7 Train by Scott Beale on FlickrApril is Immigrant Heritage Month. In New York City, April 17th to 24th is Immigrant Heritage Week. In honor of both celebrations of Immigrant Heritage, this blog will focus on the multiculturalism of the 7 train.

If you live in Queens, New York, and you work in midtown like me, there might be a possibility that you often take the MTA train to work, particularly the

... Read More ›

The Jews of Shanghai: Uncovering the Archives and Stories

"Life was difficult in Shanghai, but infinitely better than anything they had left behind. From lower-middle-class comfort, the Tobias family was reduced to poverty but not to starvation. There was always food, always something to eat, always shelter even when the Jewish community was ghettoized shortly after Pearl Harbor. Thus even under terribly difficult conditions Moses Tobias was able to take care of his family but under the Nazis the conditions of the Jews were far worse than merely 'terribly difficult.'

"Shanghai was a multiethnic city and the 

... Read More ›

The Summer Olympics: History and Resources

The 2012 Summer Olympics, officially called The Games of the XXX Olympiad kicks off on July 27th in London, United Kingdom!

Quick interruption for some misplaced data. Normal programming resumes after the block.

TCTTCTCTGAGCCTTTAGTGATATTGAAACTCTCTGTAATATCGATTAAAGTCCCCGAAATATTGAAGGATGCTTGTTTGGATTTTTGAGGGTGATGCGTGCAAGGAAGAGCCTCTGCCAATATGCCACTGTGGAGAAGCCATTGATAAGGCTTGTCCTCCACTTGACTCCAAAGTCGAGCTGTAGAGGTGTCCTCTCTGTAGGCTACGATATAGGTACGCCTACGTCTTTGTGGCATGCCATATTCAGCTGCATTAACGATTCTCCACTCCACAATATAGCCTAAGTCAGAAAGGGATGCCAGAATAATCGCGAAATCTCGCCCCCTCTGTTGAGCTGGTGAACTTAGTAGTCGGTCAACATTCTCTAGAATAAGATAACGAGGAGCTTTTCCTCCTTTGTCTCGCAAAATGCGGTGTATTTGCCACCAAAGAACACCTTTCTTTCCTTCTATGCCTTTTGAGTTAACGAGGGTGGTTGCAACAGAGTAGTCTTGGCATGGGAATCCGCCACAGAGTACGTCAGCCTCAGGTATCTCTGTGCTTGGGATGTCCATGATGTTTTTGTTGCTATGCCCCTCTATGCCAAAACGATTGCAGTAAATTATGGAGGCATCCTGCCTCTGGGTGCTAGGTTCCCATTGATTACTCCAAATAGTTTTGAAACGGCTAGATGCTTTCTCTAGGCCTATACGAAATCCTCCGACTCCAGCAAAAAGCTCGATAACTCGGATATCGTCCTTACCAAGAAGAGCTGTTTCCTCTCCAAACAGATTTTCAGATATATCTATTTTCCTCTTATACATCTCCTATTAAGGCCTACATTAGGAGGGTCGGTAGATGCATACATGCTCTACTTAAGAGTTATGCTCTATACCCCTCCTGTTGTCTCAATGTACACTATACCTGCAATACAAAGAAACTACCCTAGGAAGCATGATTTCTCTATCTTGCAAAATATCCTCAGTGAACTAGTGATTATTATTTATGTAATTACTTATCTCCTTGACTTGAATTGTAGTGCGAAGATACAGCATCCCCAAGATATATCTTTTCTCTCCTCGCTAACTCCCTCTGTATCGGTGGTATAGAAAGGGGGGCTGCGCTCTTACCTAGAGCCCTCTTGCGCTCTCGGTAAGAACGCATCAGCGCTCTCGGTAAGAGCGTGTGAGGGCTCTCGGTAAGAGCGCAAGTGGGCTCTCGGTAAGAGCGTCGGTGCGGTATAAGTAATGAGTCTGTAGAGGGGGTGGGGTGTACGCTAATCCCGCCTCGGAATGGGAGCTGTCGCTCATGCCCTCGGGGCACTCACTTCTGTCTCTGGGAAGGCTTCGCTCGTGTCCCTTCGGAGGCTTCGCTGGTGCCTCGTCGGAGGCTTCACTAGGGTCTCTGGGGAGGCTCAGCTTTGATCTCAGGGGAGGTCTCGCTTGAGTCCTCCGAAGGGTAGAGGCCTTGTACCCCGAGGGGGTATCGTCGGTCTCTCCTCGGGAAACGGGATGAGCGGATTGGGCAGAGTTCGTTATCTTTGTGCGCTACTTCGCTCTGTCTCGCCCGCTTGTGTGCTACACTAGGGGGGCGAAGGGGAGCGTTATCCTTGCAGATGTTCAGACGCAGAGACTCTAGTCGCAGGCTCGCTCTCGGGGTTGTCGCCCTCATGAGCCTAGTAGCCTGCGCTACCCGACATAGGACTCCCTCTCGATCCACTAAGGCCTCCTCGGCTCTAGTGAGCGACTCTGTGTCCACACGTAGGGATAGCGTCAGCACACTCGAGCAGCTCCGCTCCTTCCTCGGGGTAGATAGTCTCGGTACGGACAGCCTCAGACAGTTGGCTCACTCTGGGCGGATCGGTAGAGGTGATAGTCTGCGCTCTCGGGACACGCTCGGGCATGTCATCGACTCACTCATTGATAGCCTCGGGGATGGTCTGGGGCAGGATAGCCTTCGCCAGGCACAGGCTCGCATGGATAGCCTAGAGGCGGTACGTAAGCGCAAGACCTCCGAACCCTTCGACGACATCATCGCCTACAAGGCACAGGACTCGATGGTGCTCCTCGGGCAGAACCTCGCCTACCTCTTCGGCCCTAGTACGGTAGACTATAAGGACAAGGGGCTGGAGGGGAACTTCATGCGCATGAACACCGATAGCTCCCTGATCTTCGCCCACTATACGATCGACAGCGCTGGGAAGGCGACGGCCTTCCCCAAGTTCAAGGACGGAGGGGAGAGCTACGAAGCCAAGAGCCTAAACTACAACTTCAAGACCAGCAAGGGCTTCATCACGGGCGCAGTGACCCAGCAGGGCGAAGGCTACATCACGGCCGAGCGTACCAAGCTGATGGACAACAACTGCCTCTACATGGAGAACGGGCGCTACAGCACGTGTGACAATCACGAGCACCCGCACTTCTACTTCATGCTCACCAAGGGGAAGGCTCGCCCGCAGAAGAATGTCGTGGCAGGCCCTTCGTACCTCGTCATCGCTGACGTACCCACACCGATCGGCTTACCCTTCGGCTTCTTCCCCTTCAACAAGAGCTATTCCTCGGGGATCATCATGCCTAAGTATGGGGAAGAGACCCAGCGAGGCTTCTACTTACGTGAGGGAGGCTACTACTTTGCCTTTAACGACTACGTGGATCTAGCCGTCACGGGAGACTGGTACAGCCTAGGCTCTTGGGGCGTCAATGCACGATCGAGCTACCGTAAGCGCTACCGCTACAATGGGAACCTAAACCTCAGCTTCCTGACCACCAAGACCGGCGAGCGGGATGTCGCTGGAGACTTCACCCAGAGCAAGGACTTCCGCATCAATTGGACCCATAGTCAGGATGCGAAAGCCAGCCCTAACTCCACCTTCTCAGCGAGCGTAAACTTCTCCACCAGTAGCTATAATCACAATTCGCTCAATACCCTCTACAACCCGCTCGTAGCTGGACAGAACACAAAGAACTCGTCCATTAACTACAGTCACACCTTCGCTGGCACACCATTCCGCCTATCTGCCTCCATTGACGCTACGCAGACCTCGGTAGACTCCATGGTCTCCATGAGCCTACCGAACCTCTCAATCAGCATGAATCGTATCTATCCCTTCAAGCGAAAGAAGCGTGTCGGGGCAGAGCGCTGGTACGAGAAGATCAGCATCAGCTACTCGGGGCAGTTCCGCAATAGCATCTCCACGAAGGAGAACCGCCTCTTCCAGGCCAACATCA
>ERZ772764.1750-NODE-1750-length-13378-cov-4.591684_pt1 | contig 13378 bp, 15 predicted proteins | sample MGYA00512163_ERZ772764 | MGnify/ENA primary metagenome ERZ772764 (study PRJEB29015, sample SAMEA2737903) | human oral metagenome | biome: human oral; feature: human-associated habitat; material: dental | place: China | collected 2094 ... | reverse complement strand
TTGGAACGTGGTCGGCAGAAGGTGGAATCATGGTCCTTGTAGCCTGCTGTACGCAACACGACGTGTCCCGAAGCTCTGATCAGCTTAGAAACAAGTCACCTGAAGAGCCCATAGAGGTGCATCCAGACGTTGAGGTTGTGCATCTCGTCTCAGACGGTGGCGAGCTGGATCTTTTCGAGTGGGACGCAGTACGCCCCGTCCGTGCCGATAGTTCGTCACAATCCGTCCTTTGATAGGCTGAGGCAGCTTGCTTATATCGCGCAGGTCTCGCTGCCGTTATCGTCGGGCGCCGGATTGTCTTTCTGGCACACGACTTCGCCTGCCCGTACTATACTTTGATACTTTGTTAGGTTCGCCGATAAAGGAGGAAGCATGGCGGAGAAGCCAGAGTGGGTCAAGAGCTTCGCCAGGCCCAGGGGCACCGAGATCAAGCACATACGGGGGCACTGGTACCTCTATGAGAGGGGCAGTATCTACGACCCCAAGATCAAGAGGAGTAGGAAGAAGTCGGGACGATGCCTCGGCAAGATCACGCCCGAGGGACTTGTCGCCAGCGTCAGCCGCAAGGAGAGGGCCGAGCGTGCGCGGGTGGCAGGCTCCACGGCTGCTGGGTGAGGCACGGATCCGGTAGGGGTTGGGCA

For about two weeks, the world will be watching their top athletes compete for medals of honor in a multi-sport event.  These sports range from

... Read More ›

Women's and Gender Studies: A Research Guide

March is Women's History Month. This year, the theme of Women's History Month is Women Inspiring Innovation Through Imagination: Celebrating Women in Science, Technology, Engineering and Mathematics. This blog post will explore how one can conduct research in women's and gender studies and history.

The research collections of The 

... Read More ›

Finding Jesus at NYPL: A Research Guide

Perhaps no person in human history is more controversial than Jesus of Nazareth. The parable above (among many other well known ones) came from Jesus in the New Testament of the Christian

... Read More ›

Islam in Europe: A Resource Guide at NYPL